Home Blog Change Management Coping with organisational change
15
Jan
2008
Coping with organisational change

Several people I know who work in large organisations were informed before Christmas that their jobs are redundant or ‘at risk' of redundancy because of organisational plans - to cut budgets, change the way they are delivering products or services or some other reason.

The timing is unfortunate and adds to the pressure of Christmas - Christmas is a time when everyone is expected to be jolly, expenditure is high and you have (rather too much) time to think.

Of course, people react differently to this type of news.  Some adopt the ‘as one door closes, another opens' philosophy and feel confident in their ability to thrive or survive in their current or another organisation, whereas others fear the consequences, feel paralysed and demotivated.

There are 5 stages that people typically go through when they hear bad news - denial, anger, bargaining, depression and acceptance.  Understanding these and that going through them is a normal process for most people helps us cope with the situation more effectively - for ourselves or in dealing with others.

Dr Elisabeth Kübler-Ross identified these stages from her research on bereavement and for most of us, losing our job counts as bereavement. They also apply to other situations which evoke strong emotions such as when relationships break down.

On hearing people are shocked – listening in silence, trying to take it in or responding angrily. After that the stages are:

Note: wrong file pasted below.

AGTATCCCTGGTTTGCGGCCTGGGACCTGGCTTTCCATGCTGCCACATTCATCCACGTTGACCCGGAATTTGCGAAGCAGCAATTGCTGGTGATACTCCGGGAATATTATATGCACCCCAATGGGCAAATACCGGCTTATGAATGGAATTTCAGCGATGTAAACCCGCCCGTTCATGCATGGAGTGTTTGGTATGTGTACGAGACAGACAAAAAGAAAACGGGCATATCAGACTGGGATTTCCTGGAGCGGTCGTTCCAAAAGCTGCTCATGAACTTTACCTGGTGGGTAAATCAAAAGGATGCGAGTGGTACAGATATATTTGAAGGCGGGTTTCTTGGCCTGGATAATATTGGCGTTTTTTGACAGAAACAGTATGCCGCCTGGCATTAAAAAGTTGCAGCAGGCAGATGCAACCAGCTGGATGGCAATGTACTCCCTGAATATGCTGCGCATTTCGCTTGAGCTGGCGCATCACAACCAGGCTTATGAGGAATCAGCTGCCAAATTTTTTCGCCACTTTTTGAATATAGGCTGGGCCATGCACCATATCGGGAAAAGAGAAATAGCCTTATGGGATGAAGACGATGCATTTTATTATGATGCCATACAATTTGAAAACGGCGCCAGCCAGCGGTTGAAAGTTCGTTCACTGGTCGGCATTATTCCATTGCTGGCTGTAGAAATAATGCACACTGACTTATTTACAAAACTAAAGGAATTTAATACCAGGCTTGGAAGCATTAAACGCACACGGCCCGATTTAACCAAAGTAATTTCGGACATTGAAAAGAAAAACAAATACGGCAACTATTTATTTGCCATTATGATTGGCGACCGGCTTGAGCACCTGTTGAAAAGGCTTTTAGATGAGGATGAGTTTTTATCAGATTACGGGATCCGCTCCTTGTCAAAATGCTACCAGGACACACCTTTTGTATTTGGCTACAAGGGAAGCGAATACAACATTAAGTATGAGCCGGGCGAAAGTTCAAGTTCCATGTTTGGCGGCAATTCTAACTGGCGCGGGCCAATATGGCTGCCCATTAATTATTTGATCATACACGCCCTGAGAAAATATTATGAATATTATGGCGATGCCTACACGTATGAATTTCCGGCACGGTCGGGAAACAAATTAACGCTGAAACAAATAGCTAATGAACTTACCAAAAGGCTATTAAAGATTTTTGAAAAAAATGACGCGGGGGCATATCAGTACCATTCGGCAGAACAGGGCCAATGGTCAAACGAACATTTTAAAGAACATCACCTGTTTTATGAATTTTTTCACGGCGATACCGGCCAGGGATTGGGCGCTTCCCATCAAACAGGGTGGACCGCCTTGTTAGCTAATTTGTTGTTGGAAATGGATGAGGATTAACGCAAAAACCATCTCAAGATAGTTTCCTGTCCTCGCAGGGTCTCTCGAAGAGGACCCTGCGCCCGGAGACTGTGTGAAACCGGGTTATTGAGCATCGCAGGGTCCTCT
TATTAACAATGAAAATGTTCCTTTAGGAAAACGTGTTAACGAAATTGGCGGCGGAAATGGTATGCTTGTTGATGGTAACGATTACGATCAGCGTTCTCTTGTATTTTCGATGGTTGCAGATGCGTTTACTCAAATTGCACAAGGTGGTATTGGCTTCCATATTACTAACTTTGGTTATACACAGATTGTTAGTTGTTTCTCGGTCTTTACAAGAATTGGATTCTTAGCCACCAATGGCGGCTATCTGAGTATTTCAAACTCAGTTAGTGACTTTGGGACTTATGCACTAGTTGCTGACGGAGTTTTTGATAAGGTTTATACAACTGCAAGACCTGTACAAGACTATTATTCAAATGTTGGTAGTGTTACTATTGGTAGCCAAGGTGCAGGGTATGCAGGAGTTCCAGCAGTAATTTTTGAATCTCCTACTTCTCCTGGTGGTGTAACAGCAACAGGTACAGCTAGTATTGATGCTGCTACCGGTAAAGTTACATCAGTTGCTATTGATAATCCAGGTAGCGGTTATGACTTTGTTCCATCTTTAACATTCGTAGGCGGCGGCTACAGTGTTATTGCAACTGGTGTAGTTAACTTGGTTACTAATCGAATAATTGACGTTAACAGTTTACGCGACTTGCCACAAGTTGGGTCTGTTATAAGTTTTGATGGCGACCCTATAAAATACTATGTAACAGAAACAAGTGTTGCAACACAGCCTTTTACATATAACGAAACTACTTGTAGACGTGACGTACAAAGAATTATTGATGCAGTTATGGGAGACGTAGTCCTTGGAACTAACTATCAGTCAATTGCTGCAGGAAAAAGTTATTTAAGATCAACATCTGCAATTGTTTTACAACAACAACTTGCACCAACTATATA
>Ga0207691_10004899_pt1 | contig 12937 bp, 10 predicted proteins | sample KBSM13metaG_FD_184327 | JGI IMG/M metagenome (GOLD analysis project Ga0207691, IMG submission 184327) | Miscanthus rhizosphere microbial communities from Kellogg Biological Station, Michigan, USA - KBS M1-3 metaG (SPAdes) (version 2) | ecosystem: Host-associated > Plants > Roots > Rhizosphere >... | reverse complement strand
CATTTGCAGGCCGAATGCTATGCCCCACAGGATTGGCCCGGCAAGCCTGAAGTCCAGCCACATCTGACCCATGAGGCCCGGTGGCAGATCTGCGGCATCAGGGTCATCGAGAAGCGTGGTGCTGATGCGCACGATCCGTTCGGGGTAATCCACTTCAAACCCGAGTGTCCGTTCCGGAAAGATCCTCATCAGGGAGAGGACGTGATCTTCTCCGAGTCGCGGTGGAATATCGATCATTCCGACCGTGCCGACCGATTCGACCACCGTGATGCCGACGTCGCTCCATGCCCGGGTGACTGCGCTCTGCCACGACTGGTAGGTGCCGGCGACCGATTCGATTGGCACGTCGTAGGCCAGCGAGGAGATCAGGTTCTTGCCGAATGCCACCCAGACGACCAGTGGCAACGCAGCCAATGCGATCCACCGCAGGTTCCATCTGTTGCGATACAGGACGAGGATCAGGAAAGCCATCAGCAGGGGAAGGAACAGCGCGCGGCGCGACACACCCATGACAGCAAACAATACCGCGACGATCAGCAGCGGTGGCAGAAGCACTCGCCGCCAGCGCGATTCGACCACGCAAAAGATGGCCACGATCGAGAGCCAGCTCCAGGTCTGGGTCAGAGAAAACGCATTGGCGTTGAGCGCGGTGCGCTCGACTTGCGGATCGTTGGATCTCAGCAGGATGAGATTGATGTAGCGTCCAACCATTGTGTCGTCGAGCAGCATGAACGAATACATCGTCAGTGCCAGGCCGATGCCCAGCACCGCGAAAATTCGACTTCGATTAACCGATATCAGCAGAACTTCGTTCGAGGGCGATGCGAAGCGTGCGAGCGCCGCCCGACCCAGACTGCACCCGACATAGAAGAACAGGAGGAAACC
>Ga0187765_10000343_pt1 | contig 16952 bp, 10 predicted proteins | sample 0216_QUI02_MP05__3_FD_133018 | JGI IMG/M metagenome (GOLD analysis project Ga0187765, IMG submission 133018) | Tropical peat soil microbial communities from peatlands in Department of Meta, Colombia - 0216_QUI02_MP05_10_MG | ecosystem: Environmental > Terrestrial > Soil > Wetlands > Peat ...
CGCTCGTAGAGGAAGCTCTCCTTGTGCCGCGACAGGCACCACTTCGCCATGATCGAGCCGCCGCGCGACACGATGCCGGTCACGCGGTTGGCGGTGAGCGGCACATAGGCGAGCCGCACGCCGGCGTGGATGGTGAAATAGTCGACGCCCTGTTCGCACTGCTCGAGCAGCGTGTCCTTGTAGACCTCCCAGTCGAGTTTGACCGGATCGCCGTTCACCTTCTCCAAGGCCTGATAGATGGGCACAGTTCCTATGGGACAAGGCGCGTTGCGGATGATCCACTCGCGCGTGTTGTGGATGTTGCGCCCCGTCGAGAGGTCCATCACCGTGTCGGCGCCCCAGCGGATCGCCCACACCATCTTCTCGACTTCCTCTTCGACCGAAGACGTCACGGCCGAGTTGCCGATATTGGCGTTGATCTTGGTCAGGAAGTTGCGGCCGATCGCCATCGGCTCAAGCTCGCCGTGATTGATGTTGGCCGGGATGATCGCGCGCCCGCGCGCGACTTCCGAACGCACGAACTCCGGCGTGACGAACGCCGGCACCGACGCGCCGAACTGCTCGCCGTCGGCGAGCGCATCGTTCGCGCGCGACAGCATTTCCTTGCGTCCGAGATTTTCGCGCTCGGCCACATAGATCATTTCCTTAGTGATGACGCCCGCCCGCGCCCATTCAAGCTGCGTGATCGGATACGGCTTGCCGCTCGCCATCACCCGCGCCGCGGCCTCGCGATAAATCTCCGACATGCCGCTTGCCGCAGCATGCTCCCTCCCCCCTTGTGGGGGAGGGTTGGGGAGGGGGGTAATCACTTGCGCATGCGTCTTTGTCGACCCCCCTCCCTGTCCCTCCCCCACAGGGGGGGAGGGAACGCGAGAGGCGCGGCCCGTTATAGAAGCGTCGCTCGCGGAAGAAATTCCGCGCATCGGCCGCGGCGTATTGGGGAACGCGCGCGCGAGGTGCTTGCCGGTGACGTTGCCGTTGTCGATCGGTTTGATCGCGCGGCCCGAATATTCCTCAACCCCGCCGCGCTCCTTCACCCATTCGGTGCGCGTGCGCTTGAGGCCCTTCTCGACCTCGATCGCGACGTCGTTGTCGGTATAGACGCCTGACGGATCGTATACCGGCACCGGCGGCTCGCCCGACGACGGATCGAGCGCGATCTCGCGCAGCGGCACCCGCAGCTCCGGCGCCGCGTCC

• Denial – surely this can’t be happening to me?

  • Anger – feeling unable to accept the situation. What have I done to deserve this?

  • Bargaining – starting to explore the impact of this for you – mainly for the short term.

  • Depression – feeling sad, helpless or hopeless.

  • Acceptance – beginning to feel that you will be able to cope.

This cycle not only affects those who are exiting the organisation but also the ‘survivors’ – those who remain. Survivors can feel guilty about keeping their jobs when others lose theirs (and wonder when it will be their turn). Any trust they have in the organisation may be lost or diminished and they are often overlooked by organisational change processes.

Both groups – those that leave and those that remain – can benefit from support and career coaching. Few organisations recognise this. If treated honestly and with respect, former employees – even those made redundant - can continue to be ambassadors for the organisation.

 

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